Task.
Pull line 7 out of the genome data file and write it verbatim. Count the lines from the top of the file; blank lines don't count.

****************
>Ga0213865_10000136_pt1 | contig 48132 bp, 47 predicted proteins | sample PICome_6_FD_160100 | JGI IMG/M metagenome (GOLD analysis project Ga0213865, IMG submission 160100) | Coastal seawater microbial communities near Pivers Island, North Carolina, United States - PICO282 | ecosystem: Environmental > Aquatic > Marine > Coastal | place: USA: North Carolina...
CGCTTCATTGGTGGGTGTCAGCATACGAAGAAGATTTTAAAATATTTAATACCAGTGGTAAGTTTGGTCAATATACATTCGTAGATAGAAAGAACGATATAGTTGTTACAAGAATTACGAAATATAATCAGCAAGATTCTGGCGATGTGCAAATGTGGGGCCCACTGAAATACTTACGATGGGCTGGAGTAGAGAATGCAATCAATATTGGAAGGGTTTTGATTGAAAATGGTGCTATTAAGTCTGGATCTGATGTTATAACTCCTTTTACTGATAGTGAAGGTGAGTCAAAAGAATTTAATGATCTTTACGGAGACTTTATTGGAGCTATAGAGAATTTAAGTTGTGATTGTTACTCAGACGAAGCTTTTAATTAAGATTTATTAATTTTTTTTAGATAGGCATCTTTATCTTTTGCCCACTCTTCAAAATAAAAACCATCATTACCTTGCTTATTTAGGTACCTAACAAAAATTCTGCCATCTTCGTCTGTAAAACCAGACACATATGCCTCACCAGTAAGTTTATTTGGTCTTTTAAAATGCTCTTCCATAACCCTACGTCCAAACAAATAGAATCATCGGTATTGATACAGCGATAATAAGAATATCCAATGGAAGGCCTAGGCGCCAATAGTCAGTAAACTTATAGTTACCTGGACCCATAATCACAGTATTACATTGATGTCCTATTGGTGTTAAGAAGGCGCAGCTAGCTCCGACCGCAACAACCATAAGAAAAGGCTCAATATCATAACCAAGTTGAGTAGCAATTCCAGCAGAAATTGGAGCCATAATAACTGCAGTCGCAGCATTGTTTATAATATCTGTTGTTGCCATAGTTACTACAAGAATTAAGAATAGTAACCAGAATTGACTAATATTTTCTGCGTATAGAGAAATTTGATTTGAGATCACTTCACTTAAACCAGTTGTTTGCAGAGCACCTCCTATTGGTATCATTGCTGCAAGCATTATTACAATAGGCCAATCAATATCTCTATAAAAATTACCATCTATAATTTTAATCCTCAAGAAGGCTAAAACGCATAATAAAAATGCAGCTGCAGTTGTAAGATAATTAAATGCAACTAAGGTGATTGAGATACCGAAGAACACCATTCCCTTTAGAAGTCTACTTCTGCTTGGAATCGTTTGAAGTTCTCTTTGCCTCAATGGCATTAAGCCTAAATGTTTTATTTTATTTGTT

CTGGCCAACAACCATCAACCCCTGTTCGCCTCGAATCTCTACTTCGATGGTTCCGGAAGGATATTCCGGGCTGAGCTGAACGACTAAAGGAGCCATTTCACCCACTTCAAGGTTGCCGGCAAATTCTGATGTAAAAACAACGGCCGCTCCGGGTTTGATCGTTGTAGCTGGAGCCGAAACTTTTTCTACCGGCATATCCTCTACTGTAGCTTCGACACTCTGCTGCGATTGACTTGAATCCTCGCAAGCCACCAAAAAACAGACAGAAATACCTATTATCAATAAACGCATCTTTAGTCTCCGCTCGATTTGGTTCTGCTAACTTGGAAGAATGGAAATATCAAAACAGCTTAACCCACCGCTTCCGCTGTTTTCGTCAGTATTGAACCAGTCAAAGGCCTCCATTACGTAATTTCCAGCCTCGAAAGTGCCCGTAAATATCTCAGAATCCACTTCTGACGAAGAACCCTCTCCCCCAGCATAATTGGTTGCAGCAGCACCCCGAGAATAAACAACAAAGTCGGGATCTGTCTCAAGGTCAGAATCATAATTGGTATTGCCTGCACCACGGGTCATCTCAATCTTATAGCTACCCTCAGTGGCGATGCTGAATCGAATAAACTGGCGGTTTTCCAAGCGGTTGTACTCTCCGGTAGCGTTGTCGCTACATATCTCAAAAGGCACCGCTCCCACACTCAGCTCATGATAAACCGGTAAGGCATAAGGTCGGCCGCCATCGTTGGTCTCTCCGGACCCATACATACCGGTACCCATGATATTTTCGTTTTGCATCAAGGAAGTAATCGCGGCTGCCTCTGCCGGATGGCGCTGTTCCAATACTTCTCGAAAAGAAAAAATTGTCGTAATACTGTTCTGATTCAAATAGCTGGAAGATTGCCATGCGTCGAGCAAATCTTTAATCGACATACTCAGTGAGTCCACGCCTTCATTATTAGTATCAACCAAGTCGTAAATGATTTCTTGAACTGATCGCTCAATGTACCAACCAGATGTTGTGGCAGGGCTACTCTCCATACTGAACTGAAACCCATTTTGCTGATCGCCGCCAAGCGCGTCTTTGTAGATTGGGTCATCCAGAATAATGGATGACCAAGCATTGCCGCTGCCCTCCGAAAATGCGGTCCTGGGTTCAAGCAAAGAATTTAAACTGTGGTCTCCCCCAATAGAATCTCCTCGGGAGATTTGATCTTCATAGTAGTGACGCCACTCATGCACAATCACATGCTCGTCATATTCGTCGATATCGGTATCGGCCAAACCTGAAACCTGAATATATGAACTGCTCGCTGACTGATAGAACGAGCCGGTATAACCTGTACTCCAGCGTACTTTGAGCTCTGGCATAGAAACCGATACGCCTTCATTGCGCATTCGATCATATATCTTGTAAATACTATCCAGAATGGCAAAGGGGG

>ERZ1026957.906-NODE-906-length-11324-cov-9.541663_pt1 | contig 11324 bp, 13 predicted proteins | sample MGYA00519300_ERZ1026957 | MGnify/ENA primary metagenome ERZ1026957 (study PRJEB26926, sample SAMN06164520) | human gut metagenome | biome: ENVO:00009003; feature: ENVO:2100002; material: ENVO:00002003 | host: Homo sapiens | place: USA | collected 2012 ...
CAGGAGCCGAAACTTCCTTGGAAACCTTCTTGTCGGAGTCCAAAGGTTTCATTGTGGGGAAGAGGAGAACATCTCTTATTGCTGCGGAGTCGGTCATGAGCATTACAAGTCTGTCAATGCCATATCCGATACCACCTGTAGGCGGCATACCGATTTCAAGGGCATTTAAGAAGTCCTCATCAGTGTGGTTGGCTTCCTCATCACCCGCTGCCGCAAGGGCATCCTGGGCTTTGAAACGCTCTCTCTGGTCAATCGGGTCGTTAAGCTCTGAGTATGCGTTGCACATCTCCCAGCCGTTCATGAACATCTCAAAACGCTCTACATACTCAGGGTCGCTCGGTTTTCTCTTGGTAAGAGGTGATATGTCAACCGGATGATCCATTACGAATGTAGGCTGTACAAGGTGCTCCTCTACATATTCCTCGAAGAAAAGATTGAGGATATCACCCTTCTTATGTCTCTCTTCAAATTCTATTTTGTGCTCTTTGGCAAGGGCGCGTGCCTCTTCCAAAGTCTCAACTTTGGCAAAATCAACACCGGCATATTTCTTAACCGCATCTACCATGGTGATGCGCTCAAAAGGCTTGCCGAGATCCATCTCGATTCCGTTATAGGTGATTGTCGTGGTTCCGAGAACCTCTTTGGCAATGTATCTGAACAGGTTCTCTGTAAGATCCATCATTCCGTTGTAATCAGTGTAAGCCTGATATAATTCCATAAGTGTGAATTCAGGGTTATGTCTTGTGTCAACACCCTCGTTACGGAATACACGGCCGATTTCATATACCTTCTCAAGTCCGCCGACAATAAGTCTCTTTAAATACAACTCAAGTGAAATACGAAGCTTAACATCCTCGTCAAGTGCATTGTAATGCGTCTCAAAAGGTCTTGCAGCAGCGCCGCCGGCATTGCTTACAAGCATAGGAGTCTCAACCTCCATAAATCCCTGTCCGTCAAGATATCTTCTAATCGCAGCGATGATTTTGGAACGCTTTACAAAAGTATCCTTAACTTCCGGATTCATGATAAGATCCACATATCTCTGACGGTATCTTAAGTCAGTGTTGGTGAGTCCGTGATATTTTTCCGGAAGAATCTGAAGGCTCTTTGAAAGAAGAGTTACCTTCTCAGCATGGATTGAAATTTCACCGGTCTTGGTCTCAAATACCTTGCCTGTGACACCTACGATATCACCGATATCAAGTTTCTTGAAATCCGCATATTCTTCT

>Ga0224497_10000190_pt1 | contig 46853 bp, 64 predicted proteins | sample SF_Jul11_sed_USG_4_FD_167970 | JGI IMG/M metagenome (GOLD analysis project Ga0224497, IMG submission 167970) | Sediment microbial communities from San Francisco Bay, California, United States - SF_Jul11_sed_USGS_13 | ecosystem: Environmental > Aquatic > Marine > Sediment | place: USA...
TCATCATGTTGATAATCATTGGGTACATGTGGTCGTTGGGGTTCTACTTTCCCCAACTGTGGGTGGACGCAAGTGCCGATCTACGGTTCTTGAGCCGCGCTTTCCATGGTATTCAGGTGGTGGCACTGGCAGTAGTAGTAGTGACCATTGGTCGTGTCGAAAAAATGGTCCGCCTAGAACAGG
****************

TCATCATGTTGATAATCATTGGGTACATGTGGTCGTTGGGGTTCTACTTTCCCCAACTGTGGGTGGACGCAAGTGCCGATCTACGGTTCTTGAGCCGCGCTTTCCATGGTATTCAGGTGGTGGCACTGGCAGTAGTAGTAGTGACCATTGGTCGTGTCGAAAAAATGGTCCGCCTAGAACAGG